Born in Tokyo in 1977, Kenjiro Kitade moved to the U.S. when he was 13. A creative and artistically inclined child, he later received his Bachelor's and Master's degrees at New York University where he studied ceramics. Merely a year after graduating, Kitade began establishing an international reputation by first winning the bronze at the World Ceramic Exposition in South Korea, and later showing at the highly selective SOFA show (Sculpture Objects and Funcational Art) in Chicago. The whimsical sculpture that has won him such accllaim teems with contradiction.


From natural cold earth to gleaming high-fire surfaces, clay is the ancient anatomic medium.  It is the medium in which time stands still, ideas are frozen, and yet a civilization is represented for all eternity.  By working in clay, I have been able to explore significant issues about our antonymic existence, as Selves that can only be defined by the presence of the other.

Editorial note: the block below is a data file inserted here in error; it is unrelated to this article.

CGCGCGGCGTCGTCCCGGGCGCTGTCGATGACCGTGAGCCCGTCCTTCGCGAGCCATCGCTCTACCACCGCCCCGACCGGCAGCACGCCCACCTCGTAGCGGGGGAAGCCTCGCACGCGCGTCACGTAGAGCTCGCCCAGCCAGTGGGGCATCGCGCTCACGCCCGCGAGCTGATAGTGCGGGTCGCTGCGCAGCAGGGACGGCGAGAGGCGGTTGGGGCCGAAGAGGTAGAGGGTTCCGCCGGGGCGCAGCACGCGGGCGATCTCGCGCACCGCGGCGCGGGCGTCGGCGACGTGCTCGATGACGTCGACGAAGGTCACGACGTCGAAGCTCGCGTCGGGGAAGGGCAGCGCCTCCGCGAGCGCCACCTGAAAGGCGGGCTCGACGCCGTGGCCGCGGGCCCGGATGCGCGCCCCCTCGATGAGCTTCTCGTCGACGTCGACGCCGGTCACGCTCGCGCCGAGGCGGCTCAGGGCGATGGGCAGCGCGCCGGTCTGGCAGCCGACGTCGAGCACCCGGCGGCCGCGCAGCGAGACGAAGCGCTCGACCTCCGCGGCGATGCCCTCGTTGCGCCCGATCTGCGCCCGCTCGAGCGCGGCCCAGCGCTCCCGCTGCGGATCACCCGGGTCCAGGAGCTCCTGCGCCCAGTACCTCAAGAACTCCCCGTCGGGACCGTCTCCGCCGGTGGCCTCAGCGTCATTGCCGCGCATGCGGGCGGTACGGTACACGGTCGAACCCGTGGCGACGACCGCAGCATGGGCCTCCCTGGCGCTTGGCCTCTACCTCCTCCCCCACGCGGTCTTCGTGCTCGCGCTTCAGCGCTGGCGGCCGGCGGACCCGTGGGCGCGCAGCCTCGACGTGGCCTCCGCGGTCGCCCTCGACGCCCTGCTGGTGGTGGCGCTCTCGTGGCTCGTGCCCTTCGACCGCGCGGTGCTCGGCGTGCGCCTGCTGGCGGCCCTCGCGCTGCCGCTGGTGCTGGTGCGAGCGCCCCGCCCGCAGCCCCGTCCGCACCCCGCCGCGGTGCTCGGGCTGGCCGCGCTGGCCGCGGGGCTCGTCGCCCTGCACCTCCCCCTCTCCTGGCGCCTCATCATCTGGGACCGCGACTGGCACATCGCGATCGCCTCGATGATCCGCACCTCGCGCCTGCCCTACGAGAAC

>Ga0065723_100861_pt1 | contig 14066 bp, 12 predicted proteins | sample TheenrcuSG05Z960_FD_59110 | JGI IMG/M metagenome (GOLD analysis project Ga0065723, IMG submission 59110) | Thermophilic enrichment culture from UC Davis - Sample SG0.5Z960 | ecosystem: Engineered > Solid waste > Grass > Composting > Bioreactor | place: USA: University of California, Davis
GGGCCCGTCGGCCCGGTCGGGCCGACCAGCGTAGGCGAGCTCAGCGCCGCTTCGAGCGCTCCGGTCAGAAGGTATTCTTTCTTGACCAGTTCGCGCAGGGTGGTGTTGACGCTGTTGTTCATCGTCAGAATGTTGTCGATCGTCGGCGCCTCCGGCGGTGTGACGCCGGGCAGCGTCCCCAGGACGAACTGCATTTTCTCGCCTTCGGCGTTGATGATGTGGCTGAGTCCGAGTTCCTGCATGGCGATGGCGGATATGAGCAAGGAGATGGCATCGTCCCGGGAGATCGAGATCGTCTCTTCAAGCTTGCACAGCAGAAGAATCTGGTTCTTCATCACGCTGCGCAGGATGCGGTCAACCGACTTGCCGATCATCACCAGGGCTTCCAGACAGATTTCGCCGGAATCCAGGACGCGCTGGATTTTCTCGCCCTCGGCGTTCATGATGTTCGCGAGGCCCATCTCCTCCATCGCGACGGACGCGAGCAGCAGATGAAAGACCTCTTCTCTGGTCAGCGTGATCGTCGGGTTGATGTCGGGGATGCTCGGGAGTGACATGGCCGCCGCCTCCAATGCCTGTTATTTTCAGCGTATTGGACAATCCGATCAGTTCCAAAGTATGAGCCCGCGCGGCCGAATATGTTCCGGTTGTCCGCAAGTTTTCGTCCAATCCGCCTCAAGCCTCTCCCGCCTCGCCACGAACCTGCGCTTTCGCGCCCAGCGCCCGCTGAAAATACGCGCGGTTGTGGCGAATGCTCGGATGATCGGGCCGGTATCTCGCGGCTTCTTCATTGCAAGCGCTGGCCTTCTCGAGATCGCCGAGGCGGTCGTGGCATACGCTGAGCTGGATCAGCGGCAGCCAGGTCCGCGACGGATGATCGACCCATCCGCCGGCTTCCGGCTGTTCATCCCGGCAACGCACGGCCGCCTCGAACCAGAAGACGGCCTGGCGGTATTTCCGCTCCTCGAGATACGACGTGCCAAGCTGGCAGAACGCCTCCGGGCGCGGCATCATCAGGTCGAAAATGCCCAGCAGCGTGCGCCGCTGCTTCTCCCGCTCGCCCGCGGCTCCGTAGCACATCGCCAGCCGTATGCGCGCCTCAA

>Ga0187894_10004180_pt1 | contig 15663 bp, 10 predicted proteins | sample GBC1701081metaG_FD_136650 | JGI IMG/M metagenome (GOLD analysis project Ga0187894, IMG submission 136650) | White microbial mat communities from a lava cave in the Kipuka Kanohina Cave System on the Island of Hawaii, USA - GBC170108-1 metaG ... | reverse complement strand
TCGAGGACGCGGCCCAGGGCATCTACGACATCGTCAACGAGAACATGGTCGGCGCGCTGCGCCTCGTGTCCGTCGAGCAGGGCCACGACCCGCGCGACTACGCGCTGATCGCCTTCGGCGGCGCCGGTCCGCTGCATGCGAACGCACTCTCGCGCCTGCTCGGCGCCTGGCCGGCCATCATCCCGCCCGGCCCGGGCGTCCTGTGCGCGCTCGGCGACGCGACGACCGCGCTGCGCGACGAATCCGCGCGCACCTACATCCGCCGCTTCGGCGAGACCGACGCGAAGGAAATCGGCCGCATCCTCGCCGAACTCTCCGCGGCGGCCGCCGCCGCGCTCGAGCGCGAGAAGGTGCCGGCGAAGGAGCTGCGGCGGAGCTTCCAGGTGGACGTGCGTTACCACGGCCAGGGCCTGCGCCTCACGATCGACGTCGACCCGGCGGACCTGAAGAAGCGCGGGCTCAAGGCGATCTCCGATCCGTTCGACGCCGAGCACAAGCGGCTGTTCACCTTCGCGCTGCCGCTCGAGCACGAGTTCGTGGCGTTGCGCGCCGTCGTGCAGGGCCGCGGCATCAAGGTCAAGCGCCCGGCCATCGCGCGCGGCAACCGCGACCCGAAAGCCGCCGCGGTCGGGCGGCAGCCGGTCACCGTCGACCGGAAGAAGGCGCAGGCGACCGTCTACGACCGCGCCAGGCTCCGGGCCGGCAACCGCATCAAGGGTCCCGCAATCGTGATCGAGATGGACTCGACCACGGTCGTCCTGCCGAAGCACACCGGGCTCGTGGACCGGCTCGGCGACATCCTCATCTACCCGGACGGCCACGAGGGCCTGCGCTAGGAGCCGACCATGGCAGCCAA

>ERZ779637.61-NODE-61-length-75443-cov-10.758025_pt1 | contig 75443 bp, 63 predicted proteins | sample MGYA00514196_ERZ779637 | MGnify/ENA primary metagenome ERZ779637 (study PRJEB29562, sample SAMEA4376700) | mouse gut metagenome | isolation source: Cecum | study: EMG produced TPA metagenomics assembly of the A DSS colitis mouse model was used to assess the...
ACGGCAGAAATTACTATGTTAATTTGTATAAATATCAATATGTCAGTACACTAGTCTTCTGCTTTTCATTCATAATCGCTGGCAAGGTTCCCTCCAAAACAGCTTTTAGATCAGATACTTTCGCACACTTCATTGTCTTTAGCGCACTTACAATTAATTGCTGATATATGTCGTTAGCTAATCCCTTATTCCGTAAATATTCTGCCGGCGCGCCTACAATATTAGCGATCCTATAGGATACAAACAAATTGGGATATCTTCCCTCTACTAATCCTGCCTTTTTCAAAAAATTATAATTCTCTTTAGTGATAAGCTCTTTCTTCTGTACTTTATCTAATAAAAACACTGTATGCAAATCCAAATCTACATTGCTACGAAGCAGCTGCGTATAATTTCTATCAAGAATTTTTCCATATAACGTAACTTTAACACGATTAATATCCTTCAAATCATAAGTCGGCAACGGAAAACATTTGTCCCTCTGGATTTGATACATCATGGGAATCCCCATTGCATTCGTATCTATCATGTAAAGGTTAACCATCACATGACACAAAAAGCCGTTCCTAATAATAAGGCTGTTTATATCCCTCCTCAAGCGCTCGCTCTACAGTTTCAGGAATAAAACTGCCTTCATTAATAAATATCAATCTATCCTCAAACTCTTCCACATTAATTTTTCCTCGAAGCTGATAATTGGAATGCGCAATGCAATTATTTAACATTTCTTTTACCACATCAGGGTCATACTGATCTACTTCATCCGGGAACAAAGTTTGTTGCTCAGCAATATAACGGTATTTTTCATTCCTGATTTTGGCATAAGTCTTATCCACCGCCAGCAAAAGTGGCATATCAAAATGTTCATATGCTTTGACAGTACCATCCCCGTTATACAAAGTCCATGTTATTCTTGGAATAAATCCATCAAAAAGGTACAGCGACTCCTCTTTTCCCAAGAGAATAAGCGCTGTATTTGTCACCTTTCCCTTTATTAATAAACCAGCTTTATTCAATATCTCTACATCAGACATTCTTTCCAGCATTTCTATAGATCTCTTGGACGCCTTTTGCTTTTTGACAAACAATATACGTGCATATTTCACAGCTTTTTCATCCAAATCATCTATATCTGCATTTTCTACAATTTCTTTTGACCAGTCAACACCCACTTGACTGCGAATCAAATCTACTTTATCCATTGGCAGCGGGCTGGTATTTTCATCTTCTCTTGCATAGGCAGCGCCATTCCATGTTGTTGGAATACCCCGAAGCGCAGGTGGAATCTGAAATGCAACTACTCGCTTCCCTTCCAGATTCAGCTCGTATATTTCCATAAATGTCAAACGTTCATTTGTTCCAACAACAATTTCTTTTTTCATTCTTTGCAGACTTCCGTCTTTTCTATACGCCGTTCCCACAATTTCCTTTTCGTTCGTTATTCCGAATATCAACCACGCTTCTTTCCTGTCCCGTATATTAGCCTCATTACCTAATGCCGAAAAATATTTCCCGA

Sheep have been used in many metaphoric expressions, proverbs and allegorical stories among different cultures.  “Obedience” and “Cowardice” are the typical imagery of how sheep have been portrayed.  The relationship between a shepherd and sheep symbolize the relationship between the rule and the ruled. In the guise of sheep, I can present human frailty.  The sheep is a metaphor and is use to demonstrate human shortcoming.

My sheep are imbued with human characteristics, feelings emotions, and often times, form.  This blurs the understanding of this easily recognizable symbol and all that the lamb characteristically means.  What you see is a creature fixed between two worlds that can now tell you a story.  I am – as Japanese who is submerged in a foreign culture-like my sheep, transfixed in a world between worlds.  I am seated in the place where I see that both worlds can peacefully coexist as one, but only with the ability to yield.